What are the reported outcomes for extraperitoneal nephrectomy?

Updated: Sep 24, 2019
  • Author: Michael Grasso, III, MD; Chief Editor: Bradley Fields Schwartz, DO, FACS  more...
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Randomized trials have compared RLN to transperitoneal laparoscopic nephrectomy (TLN). [35, 36, 37] The largest, by Desai et al, prospectively randomized 102 consecutive patients with renal masses to RLN or TLN. [38] Compared with TLN, RLN demonstrated significantly shorter time to hilar control, as well as shorter operative time, with no differences observed for estimated blood loss, hospital stay, intraoperative or postoperative complications, or postoperative analgesia requirements. This study excluded obese patients with a body mass index (BMI) of greater than 35.

In a follow-up, nonrandomized, prospective trial, RLN was compared with TLN in 51 consecutive, morbidly obese patients with a BMI greater than 40. [39] Although not achieving statistical significance, trends indicated decreased estimated blood loss and decreased open conversions with RLN compared with TLN. A prospective, randomized trial of RLN to open radical nephrectomy for 352 consecutive T1 renal tumors did demonstrate statistically significant reduction in blood loss, narcotic requirements, and hospital stay using the RLN approach. [40]

Retrospective series report similar oncological efficacy when comparing the RLN and TLN approaches. [41, 42] No cases of trocar-site metastasis have been reported with RLN. [43]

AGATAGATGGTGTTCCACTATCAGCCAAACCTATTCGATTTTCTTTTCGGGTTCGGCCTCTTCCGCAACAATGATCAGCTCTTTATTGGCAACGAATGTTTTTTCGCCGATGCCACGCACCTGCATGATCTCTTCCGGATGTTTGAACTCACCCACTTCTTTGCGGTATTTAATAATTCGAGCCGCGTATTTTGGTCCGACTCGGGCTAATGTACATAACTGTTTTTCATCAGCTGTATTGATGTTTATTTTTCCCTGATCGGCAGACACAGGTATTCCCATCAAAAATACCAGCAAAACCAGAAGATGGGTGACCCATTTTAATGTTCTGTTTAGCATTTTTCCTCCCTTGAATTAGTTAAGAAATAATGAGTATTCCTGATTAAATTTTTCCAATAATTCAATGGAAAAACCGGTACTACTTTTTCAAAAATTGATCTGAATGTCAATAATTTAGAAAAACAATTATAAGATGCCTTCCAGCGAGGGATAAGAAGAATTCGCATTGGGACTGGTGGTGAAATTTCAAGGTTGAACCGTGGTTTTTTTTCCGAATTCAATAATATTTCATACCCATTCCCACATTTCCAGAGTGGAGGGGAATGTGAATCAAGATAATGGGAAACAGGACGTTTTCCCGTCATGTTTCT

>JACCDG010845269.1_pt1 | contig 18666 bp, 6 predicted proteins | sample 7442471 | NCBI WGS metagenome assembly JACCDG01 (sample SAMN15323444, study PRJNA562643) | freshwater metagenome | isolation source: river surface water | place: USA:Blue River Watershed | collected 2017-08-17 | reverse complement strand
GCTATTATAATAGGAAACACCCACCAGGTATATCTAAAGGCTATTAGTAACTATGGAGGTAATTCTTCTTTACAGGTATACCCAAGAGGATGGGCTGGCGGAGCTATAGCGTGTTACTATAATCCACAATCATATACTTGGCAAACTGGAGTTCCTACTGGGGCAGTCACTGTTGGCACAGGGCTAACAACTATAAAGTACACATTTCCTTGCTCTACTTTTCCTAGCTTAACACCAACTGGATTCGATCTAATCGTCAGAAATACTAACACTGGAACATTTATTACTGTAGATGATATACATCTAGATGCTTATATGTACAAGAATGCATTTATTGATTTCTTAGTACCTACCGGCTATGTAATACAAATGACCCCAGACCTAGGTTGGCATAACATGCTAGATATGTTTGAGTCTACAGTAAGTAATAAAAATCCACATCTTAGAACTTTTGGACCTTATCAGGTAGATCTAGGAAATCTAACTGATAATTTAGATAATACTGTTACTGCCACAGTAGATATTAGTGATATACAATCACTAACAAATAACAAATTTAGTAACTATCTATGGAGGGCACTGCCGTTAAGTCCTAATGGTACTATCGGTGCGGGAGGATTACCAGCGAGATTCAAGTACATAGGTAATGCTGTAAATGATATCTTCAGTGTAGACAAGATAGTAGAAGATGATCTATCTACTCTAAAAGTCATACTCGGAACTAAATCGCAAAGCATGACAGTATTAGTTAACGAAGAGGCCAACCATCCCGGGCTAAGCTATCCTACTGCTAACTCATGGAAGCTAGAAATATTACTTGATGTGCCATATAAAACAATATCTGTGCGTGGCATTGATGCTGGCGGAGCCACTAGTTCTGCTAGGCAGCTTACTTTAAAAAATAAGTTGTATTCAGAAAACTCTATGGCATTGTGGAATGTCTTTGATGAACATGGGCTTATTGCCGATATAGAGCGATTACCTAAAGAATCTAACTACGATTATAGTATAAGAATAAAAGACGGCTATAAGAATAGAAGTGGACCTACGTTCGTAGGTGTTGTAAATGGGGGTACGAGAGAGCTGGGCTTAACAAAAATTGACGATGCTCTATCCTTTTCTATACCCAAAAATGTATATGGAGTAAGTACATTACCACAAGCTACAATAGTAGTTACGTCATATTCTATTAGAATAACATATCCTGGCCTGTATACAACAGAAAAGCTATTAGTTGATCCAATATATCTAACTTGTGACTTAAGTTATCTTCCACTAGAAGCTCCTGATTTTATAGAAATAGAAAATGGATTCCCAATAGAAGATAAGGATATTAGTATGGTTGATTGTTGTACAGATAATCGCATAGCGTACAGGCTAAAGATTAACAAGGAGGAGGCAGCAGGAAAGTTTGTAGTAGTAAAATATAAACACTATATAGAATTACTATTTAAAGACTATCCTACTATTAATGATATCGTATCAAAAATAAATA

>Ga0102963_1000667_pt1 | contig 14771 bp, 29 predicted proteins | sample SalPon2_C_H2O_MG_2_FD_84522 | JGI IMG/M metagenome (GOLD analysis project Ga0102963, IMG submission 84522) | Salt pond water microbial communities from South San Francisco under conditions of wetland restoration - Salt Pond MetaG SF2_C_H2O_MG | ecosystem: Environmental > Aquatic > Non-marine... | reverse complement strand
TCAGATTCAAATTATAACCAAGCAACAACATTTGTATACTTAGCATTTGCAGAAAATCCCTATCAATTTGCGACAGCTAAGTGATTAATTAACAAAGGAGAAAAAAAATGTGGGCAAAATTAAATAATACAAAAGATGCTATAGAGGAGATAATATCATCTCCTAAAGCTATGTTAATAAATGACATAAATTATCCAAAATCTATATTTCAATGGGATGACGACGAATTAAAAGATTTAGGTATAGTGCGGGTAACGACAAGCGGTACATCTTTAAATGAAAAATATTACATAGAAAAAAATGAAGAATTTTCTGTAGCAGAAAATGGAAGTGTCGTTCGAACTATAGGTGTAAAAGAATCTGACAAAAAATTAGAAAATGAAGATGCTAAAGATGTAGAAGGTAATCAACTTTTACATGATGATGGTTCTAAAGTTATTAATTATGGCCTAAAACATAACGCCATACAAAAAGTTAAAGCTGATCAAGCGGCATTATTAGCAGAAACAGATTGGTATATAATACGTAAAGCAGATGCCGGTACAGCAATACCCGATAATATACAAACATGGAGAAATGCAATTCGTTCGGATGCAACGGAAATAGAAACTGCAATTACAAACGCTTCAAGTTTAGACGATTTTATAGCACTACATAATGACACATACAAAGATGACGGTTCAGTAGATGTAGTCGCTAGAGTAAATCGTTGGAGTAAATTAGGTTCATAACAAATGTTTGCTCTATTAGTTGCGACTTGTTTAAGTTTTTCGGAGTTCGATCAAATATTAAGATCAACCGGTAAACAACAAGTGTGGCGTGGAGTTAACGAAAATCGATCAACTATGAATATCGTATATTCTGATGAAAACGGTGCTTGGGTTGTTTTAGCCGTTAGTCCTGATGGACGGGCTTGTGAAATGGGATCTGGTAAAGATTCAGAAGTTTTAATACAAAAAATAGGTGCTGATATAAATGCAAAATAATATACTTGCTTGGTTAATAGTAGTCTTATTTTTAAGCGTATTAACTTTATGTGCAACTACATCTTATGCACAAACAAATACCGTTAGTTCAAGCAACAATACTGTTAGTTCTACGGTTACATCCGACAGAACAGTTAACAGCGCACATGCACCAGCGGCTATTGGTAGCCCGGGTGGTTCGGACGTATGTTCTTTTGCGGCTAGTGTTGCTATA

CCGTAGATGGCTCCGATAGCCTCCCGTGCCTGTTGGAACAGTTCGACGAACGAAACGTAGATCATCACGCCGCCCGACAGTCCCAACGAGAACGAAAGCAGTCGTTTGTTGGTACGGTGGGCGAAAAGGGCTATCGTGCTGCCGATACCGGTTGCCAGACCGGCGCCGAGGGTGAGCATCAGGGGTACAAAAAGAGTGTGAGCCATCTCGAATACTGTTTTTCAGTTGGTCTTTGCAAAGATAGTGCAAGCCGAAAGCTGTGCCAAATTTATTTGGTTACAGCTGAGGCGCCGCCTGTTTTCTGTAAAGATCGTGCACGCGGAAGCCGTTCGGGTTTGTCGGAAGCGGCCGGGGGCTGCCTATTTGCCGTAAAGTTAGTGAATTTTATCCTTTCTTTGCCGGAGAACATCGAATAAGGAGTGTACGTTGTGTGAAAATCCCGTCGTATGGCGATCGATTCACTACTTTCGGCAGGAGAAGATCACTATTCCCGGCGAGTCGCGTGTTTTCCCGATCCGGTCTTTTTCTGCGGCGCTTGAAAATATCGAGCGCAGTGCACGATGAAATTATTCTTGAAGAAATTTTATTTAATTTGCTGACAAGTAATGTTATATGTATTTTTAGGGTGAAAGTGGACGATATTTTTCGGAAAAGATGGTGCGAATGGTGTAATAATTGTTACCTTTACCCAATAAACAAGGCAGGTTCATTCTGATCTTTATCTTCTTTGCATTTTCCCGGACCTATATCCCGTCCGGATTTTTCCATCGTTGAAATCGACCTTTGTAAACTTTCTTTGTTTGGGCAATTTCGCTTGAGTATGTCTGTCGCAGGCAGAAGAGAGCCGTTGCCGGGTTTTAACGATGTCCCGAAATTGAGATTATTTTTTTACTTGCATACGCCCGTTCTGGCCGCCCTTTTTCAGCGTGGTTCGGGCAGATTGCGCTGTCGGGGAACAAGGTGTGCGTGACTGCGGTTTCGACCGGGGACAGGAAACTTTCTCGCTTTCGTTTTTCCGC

Additionally, a recently published study by the author’s group included a subset of patients (n=80) who underwent retroperitoneal laparoscopic nephroureterectomy for upper tract urothelial carcinoma. Results showed similar oncologic and long-term outcomes compared with other reported nephroureterectomy series using the traditional transabdominal approach. [44, 45]

Historically, there have been many studies reporting the physiologic advantages of retroperitoneal laparoscopy. A very recent prospective study out of Egypt studied these advantages. [16] This group randomized 30 adult patients into 15 undergoing retroperitoneal laparoscopic nephroureterectomy and 15 transperitoneal laparoscopic nephroureterectomy for simple laparoscopic nephrectomy. Results showed that mean arterial pressure, heart rate, blood carbon dioxide level, peak airway pressure, and initial cerebral blood flow velocity were significantly greater with transperitoneal laparoscopic nephroureterectomy than retroperitoneal laparoscopic nephroureterectomy during the carbon dioxide insufflation period. This led the authors to conclude that retroperitoneal laparoscopic nephroureterectomy is not associated with greater effects on ventilatory, hemodynamic, and cerebral functions compared with transperitoneal laparoscopy.

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